The multiplexing circuit 114 inserts the signal representing the title of a program generated by the program-title generating circuit 113 into the interval of the vertical-synchronization signal of the video signal input by the information transmitting apparatus 111, multiplexing the signal representing the title of a program with the video signal and outputting the multiplexed signal to the television-broadcast-signal outputting circuit 112. A transmitting circuit 115 transmits the television-broadcast signal supplied thereto by the television-broadcast-signal outputting circuit 112. The television-broadcast signal output by the television-broadcast-signal outputting circuit 112 includes a multiplexed signal comprising the video signal and the signal representing the title of a program in addition to the audio signal.

For example, assume that video and audio signals of a program from a video camera or a VTR are supplied to the information transmitting apparatus 111. The video signal received by the information transmitting apparatus 111 is supplied to the multiplexing circuit 114 before being converted into a television-broadcast signal by the television-broadcast-signal outputting circuit 112. Let information on the title of a program conveyed by the video and audio signals received by the information transmitting apparatus 111 be supplied to the program-title generating circuit 113. The program-title generating circuit 113 generates a signal representing the title of the program from the information on the title of the program, supplying the signal to the multiplexing circuit 114.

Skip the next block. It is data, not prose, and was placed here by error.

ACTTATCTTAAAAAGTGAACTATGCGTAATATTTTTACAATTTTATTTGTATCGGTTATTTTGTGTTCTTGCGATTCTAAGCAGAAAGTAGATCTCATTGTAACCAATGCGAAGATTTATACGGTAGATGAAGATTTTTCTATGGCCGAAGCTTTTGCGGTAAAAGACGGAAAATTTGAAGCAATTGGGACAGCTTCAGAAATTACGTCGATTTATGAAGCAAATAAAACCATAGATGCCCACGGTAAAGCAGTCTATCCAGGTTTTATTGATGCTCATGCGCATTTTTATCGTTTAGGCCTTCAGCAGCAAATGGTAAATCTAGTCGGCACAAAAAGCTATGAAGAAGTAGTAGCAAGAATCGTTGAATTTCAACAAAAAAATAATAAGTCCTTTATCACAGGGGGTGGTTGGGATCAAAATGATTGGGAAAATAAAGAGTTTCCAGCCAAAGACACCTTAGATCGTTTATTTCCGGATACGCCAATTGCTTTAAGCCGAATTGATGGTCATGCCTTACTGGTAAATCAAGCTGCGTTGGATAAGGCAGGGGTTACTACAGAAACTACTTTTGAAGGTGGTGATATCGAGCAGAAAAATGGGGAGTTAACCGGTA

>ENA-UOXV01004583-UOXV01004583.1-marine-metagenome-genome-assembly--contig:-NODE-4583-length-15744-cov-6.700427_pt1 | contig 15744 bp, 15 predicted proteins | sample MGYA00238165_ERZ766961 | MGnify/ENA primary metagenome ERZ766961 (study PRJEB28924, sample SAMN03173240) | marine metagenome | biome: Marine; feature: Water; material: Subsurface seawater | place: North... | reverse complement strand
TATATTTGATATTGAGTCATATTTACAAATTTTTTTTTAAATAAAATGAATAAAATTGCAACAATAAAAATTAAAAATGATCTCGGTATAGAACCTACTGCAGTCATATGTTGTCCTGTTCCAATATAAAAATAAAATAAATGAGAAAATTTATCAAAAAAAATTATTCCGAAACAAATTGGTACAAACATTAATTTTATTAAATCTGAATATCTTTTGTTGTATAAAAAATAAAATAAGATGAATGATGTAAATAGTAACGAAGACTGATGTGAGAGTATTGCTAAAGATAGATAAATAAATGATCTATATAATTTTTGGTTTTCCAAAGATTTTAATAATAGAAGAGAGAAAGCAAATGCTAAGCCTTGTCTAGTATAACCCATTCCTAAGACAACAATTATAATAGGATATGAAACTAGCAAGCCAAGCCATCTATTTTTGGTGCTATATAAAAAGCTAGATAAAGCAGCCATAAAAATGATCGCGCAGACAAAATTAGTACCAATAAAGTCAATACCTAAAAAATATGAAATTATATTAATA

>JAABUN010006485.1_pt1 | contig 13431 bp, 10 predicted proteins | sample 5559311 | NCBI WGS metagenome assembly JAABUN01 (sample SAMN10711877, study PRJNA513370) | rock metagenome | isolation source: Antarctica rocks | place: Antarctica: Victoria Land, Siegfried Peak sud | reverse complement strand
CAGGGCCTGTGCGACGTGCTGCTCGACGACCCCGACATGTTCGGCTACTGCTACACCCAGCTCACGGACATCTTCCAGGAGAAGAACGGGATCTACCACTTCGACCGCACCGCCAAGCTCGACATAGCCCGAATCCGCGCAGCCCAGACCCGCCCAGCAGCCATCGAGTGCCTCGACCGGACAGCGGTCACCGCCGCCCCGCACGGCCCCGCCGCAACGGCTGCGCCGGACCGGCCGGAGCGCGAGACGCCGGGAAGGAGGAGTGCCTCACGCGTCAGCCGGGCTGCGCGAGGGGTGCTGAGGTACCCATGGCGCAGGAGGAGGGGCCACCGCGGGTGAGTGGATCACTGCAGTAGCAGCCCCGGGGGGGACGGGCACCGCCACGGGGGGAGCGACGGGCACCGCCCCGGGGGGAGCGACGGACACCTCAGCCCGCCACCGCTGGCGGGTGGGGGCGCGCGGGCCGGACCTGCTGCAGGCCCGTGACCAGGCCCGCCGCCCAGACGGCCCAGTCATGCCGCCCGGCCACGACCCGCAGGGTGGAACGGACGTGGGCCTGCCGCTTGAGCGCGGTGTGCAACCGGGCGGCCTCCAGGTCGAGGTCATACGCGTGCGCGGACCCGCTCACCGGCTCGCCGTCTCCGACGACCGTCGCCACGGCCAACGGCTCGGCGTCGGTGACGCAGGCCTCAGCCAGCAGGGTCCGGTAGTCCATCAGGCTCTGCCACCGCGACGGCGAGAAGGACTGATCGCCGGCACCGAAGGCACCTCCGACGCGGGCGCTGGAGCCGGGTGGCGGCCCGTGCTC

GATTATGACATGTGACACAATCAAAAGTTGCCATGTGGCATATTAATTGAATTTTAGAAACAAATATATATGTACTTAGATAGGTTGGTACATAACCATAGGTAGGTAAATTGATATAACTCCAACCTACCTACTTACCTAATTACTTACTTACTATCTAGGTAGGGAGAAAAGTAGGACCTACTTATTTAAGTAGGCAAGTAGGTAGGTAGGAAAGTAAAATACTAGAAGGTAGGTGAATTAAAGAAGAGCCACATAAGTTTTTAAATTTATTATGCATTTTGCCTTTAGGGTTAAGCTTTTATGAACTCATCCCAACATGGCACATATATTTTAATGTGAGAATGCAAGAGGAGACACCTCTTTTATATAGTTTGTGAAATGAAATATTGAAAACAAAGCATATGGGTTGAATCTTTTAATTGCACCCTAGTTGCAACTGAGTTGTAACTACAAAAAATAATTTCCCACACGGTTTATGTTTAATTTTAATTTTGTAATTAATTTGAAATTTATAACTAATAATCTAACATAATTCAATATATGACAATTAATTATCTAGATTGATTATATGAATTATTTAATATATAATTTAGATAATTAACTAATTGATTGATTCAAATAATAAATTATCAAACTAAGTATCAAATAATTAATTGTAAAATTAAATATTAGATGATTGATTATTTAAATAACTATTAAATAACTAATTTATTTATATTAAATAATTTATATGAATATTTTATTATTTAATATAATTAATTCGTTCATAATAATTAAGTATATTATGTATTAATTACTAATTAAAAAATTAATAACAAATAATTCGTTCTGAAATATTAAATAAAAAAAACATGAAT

The multiplexing circuit 114 inserts the signal representing the title of a program generated by the program-title generating circuit 113 into the interval of the vertical-synchronization signal of the video signal input by the information transmitting apparatus 111, superposing the signal representing the title of the program on the video signal. The video signal superposed with the title of the program is then supplied to the transmitting circuit 115 by way of the television-broadcast-signal outputting circuit 112. The television-broadcast signal output by the television-broadcast-signal outputting circuit 112 is used in the transmitting circuit 115 for modulating the frequency of a carrier prior to transmission.